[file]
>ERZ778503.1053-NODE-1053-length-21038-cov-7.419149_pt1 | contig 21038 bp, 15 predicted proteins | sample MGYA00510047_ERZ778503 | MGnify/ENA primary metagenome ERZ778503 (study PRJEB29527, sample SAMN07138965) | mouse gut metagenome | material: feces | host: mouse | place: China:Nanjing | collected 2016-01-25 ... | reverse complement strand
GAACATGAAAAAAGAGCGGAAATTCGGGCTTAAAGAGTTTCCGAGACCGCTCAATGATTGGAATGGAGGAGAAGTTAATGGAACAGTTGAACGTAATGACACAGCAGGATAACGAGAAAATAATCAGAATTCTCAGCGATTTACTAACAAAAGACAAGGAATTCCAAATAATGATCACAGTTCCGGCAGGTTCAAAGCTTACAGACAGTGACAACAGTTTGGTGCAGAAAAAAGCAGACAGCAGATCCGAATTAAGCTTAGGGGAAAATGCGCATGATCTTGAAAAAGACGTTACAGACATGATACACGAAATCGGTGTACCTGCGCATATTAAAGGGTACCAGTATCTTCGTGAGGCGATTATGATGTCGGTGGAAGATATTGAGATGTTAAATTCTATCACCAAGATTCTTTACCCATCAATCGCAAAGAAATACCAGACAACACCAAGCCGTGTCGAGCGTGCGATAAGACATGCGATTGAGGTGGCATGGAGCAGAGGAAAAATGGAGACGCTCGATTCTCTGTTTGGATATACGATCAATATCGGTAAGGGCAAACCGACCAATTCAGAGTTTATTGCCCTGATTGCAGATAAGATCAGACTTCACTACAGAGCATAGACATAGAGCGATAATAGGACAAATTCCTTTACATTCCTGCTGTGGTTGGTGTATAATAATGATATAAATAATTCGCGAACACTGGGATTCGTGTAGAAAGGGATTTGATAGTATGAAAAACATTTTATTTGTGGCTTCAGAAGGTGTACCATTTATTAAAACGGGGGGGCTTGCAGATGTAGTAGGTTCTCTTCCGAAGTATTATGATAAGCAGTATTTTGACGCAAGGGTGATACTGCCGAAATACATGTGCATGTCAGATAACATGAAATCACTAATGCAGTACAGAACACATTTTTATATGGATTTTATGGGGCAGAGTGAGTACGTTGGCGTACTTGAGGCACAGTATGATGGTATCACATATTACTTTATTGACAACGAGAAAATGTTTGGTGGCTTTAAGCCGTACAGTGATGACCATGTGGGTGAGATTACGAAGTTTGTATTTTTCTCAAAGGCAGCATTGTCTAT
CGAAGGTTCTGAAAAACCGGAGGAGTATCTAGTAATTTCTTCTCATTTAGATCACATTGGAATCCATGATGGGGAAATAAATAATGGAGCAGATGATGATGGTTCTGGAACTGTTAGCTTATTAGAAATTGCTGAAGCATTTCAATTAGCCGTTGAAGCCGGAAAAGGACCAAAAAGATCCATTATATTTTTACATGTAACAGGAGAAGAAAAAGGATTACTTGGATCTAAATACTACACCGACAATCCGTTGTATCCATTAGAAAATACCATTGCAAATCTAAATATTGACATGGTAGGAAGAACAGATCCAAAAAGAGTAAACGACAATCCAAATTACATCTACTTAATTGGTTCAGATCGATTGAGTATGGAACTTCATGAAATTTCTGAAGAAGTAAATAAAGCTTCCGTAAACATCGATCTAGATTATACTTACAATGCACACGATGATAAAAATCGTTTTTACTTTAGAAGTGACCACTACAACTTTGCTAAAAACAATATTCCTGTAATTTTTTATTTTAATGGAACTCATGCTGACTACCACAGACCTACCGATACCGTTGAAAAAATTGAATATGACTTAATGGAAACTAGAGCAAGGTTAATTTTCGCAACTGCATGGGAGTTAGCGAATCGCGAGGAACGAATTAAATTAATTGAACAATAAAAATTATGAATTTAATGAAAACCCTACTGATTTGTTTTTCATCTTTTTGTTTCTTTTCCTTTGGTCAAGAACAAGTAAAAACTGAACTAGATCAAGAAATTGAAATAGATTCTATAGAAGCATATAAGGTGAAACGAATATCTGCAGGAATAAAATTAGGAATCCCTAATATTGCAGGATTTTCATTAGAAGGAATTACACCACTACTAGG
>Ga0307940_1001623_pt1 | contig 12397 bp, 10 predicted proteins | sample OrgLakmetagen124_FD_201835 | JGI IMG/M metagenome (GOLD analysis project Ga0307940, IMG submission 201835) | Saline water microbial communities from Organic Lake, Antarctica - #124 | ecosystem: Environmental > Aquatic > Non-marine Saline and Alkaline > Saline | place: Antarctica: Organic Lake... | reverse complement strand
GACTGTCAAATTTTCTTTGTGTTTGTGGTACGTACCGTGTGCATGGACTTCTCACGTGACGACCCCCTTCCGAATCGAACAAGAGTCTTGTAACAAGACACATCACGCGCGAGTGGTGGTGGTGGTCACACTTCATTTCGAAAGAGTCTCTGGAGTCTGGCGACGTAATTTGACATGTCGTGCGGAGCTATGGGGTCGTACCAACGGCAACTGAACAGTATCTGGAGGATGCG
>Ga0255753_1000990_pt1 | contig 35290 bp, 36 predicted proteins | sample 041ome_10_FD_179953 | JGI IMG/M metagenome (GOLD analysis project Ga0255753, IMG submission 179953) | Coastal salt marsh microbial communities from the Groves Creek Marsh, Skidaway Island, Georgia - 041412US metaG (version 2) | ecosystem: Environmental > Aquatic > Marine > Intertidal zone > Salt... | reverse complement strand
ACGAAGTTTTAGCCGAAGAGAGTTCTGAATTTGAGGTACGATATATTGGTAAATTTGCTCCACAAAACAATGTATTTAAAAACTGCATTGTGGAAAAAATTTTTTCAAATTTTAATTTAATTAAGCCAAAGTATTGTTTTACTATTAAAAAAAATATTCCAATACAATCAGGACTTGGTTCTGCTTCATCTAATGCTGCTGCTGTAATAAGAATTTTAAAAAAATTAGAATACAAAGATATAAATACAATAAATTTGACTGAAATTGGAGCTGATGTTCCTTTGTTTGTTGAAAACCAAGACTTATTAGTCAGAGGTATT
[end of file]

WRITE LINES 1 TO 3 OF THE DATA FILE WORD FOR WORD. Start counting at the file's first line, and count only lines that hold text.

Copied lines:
>ERZ778503.1053-NODE-1053-length-21038-cov-7.419149_pt1 | contig 21038 bp, 15 predicted proteins | sample MGYA00510047_ERZ778503 | MGnify/ENA primary metagenome ERZ778503 (study PRJEB29527, sample SAMN07138965) | mouse gut metagenome | material: feces | host: mouse | place: China:Nanjing | collected 2016-01-25 ... | reverse complement strand
GAACATGAAAAAAGAGCGGAAATTCGGGCTTAAAGAGTTTCCGAGACCGCTCAATGATTGGAATGGAGGAGAAGTTAATGGAACAGTTGAACGTAATGACACAGCAGGATAACGAGAAAATAATCAGAATTCTCAGCGATTTACTAACAAAAGACAAGGAATTCCAAATAATGATCACAGTTCCGGCAGGTTCAAAGCTTACAGACAGTGACAACAGTTTGGTGCAGAAAAAAGCAGACAGCAGATCCGAATTAAGCTTAGGGGAAAATGCGCATGATCTTGAAAAAGACGTTACAGACATGATACACGAAATCGGTGTACCTGCGCATATTAAAGGGTACCAGTATCTTCGTGAGGCGATTATGATGTCGGTGGAAGATATTGAGATGTTAAATTCTATCACCAAGATTCTTTACCCATCAATCGCAAAGAAATACCAGACAACACCAAGCCGTGTCGAGCGTGCGATAAGACATGCGATTGAGGTGGCATGGAGCAGAGGAAAAATGGAGACGCTCGATTCTCTGTTTGGATATACGATCAATATCGGTAAGGGCAAACCGACCAATTCAGAGTTTATTGCCCTGATTGCAGATAAGATCAGACTTCACTACAGAGCATAGACATAGAGCGATAATAGGACAAATTCCTTTACATTCCTGCTGTGGTTGGTGTATAATAATGATATAAATAATTCGCGAACACTGGGATTCGTGTAGAAAGGGATTTGATAGTATGAAAAACATTTTATTTGTGGCTTCAGAAGGTGTACCATTTATTAAAACGGGGGGGCTTGCAGATGTAGTAGGTTCTCTTCCGAAGTATTATGATAAGCAGTATTTTGACGCAAGGGTGATACTGCCGAAATACATGTGCATGTCAGATAACATGAAATCACTAATGCAGTACAGAACACATTTTTATATGGATTTTATGGGGCAGAGTGAGTACGTTGGCGTACTTGAGGCACAGTATGATGGTATCACATATTACTTTATTGACAACGAGAAAATGTTTGGTGGCTTTAAGCCGTACAGTGATGACCATGTGGGTGAGATTACGAAGTTTGTATTTTTCTCAAAGGCAGCATTGTCTAT
CGAAGGTTCTGAAAAACCGGAGGAGTATCTAGTAATTTCTTCTCATTTAGATCACATTGGAATCCATGATGGGGAAATAAATAATGGAGCAGATGATGATGGTTCTGGAACTGTTAGCTTATTAGAAATTGCTGAAGCATTTCAATTAGCCGTTGAAGCCGGAAAAGGACCAAAAAGATCCATTATATTTTTACATGTAACAGGAGAAGAAAAAGGATTACTTGGATCTAAATACTACACCGACAATCCGTTGTATCCATTAGAAAATACCATTGCAAATCTAAATATTGACATGGTAGGAAGAACAGATCCAAAAAGAGTAAACGACAATCCAAATTACATCTACTTAATTGGTTCAGATCGATTGAGTATGGAACTTCATGAAATTTCTGAAGAAGTAAATAAAGCTTCCGTAAACATCGATCTAGATTATACTTACAATGCACACGATGATAAAAATCGTTTTTACTTTAGAAGTGACCACTACAACTTTGCTAAAAACAATATTCCTGTAATTTTTTATTTTAATGGAACTCATGCTGACTACCACAGACCTACCGATACCGTTGAAAAAATTGAATATGACTTAATGGAAACTAGAGCAAGGTTAATTTTCGCAACTGCATGGGAGTTAGCGAATCGCGAGGAACGAATTAAATTAATTGAACAATAAAAATTATGAATTTAATGAAAACCCTACTGATTTGTTTTTCATCTTTTTGTTTCTTTTCCTTTGGTCAAGAACAAGTAAAAACTGAACTAGATCAAGAAATTGAAATAGATTCTATAGAAGCATATAAGGTGAAACGAATATCTGCAGGAATAAAATTAGGAATCCCTAATATTGCAGGATTTTCATTAGAAGGAATTACACCACTACTAGG